Debt crisis: Savers rally to patriotic call
29 November 2011
Will savers prove to be the ultimate defence against the crisis? wonders La Tribune, which reports that “amid demands for the re-nationalisation of European debts, the idea of appealing to national solidarity has gained ground in recent months.”
Last week, the Belgian government, which has had to contend with an abrupt increase in the cost of obtaining finance from the markets, launched a well-advertised campaign to sell government bonds to the country’s population. […] At the height of the political crisis, the main goal of the exercise was to demonstrate the unity of the Belgian population to the markets.
For La Libre Belgique, which leads with the front-page headline, “Government bonds: everyone wants the five-year issue,” the initiative has been a “heaven-sent” success. The newspaper enthusiastically points out that the threshold of two billion invested is now in sight, and notes that it is the five-year government bond, offering a 4% rate of interest, which has proved to be the most successful. La Libre adds that the issue, launched on the 24, 25 and 28 of November “was boosted by a call for Belgians to save voiced by Prime Minister Yves Leterme who tendered his resignation in 2008.”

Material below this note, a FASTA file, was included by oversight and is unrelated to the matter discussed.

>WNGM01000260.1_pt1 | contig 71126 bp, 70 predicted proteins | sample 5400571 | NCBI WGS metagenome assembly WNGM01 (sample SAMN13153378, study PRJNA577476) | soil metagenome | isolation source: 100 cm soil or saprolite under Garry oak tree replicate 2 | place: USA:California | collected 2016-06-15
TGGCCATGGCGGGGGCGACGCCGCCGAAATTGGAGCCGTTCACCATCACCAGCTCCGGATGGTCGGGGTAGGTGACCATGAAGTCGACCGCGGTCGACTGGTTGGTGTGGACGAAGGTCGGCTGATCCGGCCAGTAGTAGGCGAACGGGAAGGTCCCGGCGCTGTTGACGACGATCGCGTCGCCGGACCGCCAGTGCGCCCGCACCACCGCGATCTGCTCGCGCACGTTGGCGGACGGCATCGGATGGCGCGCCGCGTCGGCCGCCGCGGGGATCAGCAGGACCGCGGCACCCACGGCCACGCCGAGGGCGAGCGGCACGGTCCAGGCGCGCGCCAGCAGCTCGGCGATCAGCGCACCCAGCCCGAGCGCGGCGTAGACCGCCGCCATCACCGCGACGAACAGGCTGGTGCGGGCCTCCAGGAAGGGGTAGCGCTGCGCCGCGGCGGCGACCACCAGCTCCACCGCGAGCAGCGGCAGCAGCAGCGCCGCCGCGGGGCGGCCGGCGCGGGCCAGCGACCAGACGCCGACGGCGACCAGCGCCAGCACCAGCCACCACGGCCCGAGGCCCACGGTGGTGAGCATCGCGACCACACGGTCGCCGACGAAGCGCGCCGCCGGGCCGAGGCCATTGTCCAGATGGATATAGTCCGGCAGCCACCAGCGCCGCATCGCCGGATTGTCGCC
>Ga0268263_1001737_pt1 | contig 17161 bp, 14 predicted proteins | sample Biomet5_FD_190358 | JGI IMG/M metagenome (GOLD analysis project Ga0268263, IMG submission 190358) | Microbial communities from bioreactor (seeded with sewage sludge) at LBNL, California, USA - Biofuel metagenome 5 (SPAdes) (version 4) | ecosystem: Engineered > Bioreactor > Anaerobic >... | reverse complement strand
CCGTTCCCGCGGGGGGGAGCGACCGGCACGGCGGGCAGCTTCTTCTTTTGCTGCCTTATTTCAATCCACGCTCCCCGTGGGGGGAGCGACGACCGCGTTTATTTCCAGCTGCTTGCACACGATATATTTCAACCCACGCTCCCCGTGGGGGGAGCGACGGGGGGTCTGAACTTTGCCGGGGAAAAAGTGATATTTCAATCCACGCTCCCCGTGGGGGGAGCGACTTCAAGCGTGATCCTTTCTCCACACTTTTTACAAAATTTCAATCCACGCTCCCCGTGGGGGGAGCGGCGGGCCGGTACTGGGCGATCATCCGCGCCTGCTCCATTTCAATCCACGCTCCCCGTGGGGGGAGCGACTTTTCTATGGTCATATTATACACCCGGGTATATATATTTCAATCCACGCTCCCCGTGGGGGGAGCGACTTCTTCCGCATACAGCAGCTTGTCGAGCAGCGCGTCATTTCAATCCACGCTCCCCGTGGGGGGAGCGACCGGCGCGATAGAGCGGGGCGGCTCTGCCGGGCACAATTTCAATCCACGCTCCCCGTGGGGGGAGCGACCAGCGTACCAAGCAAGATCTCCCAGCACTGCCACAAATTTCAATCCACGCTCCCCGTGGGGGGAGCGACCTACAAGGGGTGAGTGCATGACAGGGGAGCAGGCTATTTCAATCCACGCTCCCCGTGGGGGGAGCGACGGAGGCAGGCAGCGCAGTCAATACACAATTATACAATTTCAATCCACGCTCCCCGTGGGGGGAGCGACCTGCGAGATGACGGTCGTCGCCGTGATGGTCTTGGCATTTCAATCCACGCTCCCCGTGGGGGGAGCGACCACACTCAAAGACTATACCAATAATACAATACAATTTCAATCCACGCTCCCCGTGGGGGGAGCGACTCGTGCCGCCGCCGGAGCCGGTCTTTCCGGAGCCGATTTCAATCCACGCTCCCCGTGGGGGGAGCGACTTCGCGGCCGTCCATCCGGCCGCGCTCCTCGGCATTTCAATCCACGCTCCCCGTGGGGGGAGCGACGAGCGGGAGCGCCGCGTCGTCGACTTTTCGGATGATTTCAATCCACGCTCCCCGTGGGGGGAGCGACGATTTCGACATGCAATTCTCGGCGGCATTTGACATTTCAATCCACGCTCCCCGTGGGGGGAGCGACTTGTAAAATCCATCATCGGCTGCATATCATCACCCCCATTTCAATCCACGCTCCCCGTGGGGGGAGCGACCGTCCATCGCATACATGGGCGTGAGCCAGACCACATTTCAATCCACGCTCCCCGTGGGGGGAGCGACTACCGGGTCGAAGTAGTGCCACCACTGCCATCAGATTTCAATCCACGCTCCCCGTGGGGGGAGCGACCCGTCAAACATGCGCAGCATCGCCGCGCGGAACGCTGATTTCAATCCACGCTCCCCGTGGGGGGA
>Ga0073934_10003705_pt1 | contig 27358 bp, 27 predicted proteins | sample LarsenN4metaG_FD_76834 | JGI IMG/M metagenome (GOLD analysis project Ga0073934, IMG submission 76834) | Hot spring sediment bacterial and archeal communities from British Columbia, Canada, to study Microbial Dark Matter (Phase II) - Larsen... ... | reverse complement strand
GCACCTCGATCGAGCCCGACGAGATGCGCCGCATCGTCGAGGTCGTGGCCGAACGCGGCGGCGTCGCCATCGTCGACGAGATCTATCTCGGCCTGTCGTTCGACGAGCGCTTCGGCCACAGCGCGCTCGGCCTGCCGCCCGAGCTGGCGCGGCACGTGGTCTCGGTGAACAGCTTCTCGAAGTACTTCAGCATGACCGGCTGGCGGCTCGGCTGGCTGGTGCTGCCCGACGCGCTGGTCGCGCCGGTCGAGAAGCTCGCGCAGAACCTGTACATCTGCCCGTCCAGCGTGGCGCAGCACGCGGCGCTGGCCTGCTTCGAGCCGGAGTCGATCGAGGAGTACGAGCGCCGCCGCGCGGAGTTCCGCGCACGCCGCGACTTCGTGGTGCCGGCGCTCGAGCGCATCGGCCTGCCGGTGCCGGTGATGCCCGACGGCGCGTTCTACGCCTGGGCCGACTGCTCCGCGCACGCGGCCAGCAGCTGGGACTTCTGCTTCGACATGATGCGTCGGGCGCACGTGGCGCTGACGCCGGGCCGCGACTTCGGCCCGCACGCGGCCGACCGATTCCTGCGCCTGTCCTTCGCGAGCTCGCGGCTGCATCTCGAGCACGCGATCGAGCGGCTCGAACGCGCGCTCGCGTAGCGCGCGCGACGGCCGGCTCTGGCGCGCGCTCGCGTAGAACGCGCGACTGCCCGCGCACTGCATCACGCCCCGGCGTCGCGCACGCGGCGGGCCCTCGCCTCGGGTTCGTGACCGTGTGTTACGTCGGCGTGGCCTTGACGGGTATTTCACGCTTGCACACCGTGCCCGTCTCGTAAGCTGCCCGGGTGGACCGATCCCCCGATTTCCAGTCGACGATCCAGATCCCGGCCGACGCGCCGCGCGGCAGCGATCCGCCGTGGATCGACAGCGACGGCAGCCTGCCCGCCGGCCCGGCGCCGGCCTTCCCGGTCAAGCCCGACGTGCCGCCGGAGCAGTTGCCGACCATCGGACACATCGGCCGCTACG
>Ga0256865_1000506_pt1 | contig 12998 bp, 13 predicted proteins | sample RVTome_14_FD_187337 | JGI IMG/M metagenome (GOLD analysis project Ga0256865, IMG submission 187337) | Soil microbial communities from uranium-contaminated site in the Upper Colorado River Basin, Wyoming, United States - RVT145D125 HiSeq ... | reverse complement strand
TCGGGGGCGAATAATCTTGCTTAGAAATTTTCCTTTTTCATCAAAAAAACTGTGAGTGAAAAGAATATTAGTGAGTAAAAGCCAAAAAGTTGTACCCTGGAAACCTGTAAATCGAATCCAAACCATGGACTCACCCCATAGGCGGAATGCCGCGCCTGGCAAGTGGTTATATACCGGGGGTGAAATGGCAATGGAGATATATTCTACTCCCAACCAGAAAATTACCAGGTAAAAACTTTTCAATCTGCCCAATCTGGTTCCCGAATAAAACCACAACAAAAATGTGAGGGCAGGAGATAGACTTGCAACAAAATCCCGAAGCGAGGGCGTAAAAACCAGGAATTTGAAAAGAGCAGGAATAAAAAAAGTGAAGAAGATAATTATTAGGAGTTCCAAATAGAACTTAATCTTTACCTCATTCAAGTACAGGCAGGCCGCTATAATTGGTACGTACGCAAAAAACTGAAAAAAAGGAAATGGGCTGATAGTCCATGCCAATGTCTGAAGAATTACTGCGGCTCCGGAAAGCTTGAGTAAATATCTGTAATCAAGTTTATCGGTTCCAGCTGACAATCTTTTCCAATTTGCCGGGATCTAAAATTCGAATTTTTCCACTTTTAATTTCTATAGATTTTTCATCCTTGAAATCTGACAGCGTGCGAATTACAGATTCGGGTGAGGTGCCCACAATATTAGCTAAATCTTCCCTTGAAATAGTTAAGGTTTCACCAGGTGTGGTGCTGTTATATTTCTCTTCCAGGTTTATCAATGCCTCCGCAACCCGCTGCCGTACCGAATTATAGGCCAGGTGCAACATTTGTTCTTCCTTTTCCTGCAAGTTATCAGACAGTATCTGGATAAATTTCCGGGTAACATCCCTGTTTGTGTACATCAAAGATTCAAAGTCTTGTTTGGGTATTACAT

In Italy, Corriere della Sera reports that “BTP day” (government bonds day), which was held on 28 November, was a major success in the drive to combat speculation. With yields of more than 7%, the three- and ten-year bonds offered attractive terms, and the initiative was facilitated by the banks’ decision to cut commission costs. “The goal is to send a strong message of commitment,” commented the Italian bankers association (ABI), quoted by the Milan daily. The purchase of bonds by private individuals "can be seen as an important demonstration of the confidence Italians still have in their country." A further “BTP day” is planned for 12 December.
However, in France, which runs the risk of losing its AAA rating, the population appears reluctant to fly to the rescue of the country’s finances, reports La Tribune. According to a survey conducted by Harris Interactive JOL Press, less than a third of respondents said they were ready to buy French debt offered at rates equivalent to those available on the markets:
We might have assumed, amid an atmosphere of national crisis marked by the President and the Prime Minister’s constant references to 1945 and the "war" against the markets, that the French population would be more motivated. Exit the hope of a major bond sale to the people, which Nicolas Sarkozy momentarily seemed to favour last year...
The French business paper worries about the “difficult realities” of the country’s situation: “as a group the French spend more than they produce.”